Ben and Jerry Vanilla Flavored Ice Cream

overall rating:



Grant Go
No items found.

As a kid, one of my fondest memories has been the American Classic Ben and Jerry. These bright blue pints of ice cream were the centerpiece of my birthdays, school events, and sleepovers and continues to be a cult classic nationwide. Ben and Jerry are known to be a super ethical company when it comes to manufacturing its product, reducing its environmental impact, and giving back to the community.

Today, I’ll be reviewing Ben and Jerry’s delectable Vanilla Ice Cream flavor, one of my favorite recipes as a child and renowned for its rich, creamy texture.

From sourcing ingredients to packaging products, Ben & Jerry’s addresses the footprint its ice cream business leaves on the world. Some of these efforts include composting waste, reducing paper use, improving the energy efficiency of stores and production plants, and turning ice cream byproducts into chemical-free fertilizer. Ben & Jerry’s also works with dairy farmers and scientists to develop better ways to handle dairy farm manure — a major source of pollution.

The owners also use the power of their decisions “to help drive social change.” Ben & Jerry’s pays a premium price for its ingredients, such as cocoa, vanilla, and coffee, to suppliers in farmer-run cooperatives. This economic model ensures profits for those who produce the food.

What it's made of:


The main ingredients for Ben and Jerry’s Vanilla Flavored Ice Cream are cream, skim milk, sugar, water, egg, vanilla beans, and vanilla extract.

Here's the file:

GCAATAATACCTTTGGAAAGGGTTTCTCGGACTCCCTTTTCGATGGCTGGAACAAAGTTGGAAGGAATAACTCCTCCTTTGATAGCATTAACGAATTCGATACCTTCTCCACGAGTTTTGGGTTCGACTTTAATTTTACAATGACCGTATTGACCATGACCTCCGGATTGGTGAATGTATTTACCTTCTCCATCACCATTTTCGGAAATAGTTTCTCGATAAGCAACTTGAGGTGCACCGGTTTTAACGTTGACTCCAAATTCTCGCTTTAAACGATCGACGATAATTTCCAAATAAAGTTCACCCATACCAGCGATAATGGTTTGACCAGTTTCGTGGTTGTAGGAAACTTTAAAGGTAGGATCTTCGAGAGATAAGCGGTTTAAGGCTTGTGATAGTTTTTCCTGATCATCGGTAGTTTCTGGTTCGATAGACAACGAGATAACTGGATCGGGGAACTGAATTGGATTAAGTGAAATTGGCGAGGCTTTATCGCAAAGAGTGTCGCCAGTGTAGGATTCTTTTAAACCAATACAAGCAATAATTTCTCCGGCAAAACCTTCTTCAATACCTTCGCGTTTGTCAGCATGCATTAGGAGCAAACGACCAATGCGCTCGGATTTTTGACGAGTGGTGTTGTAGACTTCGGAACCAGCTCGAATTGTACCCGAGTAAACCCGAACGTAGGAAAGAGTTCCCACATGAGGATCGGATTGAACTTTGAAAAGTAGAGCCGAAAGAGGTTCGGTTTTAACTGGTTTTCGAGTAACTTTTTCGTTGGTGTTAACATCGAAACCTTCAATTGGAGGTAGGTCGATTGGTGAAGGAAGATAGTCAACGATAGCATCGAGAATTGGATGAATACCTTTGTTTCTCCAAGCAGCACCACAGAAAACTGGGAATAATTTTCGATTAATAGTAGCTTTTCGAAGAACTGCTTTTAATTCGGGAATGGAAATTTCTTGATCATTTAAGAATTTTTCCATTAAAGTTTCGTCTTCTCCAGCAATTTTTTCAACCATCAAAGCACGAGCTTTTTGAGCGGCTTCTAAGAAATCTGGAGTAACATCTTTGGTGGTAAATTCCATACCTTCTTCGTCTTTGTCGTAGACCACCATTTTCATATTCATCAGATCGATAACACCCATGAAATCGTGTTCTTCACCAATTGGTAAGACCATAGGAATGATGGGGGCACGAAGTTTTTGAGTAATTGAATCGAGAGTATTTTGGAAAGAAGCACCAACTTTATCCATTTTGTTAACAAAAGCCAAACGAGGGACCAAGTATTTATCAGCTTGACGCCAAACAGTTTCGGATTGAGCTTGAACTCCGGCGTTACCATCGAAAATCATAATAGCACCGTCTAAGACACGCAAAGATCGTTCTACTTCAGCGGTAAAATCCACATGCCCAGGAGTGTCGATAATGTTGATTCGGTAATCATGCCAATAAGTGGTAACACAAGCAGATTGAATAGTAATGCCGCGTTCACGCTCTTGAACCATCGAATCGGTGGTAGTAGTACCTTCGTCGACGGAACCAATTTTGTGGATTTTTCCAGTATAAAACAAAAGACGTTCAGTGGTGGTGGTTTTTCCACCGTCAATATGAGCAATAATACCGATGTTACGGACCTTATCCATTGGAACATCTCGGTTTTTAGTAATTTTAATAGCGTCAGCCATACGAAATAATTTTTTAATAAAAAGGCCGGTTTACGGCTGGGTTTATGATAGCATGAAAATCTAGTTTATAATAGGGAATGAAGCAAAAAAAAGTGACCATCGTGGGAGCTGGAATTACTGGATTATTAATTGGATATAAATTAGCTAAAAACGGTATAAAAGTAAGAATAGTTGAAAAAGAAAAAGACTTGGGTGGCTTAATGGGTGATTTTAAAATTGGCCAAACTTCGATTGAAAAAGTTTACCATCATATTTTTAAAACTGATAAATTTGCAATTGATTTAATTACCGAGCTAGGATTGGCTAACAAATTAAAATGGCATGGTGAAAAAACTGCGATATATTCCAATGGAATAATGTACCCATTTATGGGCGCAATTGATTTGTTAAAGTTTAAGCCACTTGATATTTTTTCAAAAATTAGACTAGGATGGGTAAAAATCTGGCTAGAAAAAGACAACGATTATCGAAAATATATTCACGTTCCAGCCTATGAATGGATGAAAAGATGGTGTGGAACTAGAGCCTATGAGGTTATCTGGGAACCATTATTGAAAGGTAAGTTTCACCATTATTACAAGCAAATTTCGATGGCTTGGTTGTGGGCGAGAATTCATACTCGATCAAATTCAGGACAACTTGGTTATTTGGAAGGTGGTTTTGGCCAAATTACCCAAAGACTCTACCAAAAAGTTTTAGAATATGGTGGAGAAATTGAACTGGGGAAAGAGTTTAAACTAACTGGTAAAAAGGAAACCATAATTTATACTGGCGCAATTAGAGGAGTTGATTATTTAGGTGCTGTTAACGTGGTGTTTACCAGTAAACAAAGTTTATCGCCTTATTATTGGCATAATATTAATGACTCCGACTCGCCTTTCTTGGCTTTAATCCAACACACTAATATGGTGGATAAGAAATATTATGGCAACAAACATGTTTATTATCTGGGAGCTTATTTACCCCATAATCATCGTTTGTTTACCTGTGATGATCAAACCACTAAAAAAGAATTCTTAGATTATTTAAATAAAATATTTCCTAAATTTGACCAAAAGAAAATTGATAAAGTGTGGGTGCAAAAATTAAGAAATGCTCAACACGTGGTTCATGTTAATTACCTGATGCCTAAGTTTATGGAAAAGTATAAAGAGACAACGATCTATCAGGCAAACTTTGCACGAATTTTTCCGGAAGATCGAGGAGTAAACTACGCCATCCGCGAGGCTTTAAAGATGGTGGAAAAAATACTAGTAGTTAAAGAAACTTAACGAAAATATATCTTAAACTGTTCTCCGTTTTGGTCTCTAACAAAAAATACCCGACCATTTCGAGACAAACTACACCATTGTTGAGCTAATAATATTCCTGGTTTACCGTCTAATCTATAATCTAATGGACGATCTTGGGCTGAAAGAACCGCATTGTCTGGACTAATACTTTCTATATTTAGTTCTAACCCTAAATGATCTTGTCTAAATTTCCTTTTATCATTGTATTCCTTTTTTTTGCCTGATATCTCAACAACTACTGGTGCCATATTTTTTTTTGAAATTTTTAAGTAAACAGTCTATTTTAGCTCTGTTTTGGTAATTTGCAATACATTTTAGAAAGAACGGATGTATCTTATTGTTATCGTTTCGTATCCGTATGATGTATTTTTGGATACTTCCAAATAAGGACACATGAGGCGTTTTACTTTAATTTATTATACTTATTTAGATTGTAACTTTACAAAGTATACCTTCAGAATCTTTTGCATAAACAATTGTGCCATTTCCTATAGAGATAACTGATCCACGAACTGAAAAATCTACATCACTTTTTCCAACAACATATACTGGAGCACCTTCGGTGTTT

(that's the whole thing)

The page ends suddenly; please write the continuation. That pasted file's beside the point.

Another core ingredient is its dairy milk and cream. Ben and Jerry have a program called Caring Dairy that helps farmers commit to more sustainable practices on their farms. It does this by being Fair Trade Certified by Fair Trade USA which means farmers are given fair, competitive prices for their products, are able to practice sustainable growing techniques, and are supported in learning new skills that will preserve their land for generations to come.

Ben & Jerry's partners with 250 farms globally to source everything from vanilla bean to milk. Most milk comes from the St. Albans Cooperative Creamery, just a mile and a half from the factory, making it easy to transport and having very few pollutants released into the atmosphere. St. Albans Cooperative Creamery is part of Ben & Jerry’s Caring Dairy program. Ben & Jerry’s created the sustainable agriculture program to provide farmers with a structure to evaluate, implement and continuously improve their practices. The program also addresses animal care and good labor practices for farmworkers. For me, this shows how Ben and Jerry is concerned with practicing what it preaches not only for itself but for all its stakeholders

With regards to waste, Ben and Jerry also have good news. The waste that is produced from their dairy farms is actually sent to the farms in the Caring Dairy program. Then, the waste is sent into a methane digester and generates biomass energy to power the farms. It’s great to see Ben & Jerry’s really think about their ice cream from all angles.